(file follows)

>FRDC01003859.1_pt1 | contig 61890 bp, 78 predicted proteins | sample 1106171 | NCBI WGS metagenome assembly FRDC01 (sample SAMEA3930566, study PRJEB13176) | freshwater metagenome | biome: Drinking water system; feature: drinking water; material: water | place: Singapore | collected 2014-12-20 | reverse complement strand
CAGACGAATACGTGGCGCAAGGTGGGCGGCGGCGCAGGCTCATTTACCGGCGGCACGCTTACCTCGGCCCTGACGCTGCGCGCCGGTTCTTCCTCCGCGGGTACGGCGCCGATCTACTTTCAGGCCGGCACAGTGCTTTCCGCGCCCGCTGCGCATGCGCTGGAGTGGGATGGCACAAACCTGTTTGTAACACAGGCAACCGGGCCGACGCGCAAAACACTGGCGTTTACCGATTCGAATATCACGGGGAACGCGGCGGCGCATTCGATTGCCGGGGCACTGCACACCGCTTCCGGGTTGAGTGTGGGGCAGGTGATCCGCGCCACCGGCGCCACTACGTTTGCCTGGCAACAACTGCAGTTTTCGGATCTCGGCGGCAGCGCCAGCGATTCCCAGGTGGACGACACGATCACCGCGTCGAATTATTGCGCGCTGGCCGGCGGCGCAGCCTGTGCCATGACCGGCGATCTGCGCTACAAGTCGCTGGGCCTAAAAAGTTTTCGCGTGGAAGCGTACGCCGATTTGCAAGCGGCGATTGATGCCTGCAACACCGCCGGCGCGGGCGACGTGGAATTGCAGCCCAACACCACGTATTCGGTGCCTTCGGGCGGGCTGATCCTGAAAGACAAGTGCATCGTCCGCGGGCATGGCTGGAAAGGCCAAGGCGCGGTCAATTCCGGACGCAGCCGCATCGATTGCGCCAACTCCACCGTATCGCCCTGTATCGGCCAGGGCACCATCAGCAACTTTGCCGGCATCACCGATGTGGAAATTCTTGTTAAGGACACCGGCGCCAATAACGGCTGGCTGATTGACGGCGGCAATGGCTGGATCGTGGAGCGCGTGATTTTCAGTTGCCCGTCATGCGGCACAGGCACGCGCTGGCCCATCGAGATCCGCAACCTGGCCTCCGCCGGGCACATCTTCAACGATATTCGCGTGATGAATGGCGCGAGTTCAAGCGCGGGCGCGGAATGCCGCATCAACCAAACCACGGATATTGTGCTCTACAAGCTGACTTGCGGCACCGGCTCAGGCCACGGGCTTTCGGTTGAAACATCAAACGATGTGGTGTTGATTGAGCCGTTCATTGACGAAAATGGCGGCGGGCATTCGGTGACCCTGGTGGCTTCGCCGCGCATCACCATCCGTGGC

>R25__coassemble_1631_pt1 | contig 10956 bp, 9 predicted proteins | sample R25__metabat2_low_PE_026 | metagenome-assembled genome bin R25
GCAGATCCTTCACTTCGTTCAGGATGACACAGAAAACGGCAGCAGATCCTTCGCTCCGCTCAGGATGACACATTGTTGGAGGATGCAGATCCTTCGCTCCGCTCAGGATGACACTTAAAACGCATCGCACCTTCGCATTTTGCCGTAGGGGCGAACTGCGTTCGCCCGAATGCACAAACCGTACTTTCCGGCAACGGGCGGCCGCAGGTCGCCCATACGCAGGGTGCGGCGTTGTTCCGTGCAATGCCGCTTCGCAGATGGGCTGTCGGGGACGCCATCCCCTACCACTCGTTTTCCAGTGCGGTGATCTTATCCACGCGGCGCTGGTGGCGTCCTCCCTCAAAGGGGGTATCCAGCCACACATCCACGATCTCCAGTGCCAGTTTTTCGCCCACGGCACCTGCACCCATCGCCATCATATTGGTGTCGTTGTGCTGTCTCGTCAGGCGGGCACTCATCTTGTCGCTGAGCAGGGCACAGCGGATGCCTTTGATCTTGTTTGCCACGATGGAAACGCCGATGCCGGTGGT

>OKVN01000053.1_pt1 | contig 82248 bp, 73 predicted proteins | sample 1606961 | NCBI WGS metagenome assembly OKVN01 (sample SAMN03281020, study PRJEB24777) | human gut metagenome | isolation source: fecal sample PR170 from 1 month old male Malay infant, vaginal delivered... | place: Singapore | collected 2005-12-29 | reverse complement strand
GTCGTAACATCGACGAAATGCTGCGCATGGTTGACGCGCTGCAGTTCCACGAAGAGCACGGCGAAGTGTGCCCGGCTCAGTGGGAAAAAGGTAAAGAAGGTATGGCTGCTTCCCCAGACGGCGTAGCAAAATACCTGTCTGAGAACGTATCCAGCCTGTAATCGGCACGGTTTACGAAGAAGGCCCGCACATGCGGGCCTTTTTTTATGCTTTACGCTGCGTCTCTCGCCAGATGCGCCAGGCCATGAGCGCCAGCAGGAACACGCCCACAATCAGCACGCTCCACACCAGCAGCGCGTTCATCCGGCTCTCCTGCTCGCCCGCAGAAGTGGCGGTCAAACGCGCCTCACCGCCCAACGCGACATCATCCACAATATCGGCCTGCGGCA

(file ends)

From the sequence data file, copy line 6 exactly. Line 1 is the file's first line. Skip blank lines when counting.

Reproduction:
GTCGTAACATCGACGAAATGCTGCGCATGGTTGACGCGCTGCAGTTCCACGAAGAGCACGGCGAAGTGTGCCCGGCTCAGTGGGAAAAAGGTAAAGAAGGTATGGCTGCTTCCCCAGACGGCGTAGCAAAATACCTGTCTGAGAACGTATCCAGCCTGTAATCGGCACGGTTTACGAAGAAGGCCCGCACATGCGGGCCTTTTTTTATGCTTTACGCTGCGTCTCTCGCCAGATGCGCCAGGCCATGAGCGCCAGCAGGAACACGCCCACAATCAGCACGCTCCACACCAGCAGCGCGTTCATCCGGCTCTCCTGCTCGCCCGCAGAAGTGGCGGTCAAACGCGCCTCACCGCCCAACGCGACATCATCCACAATATCGGCCTGCGGCA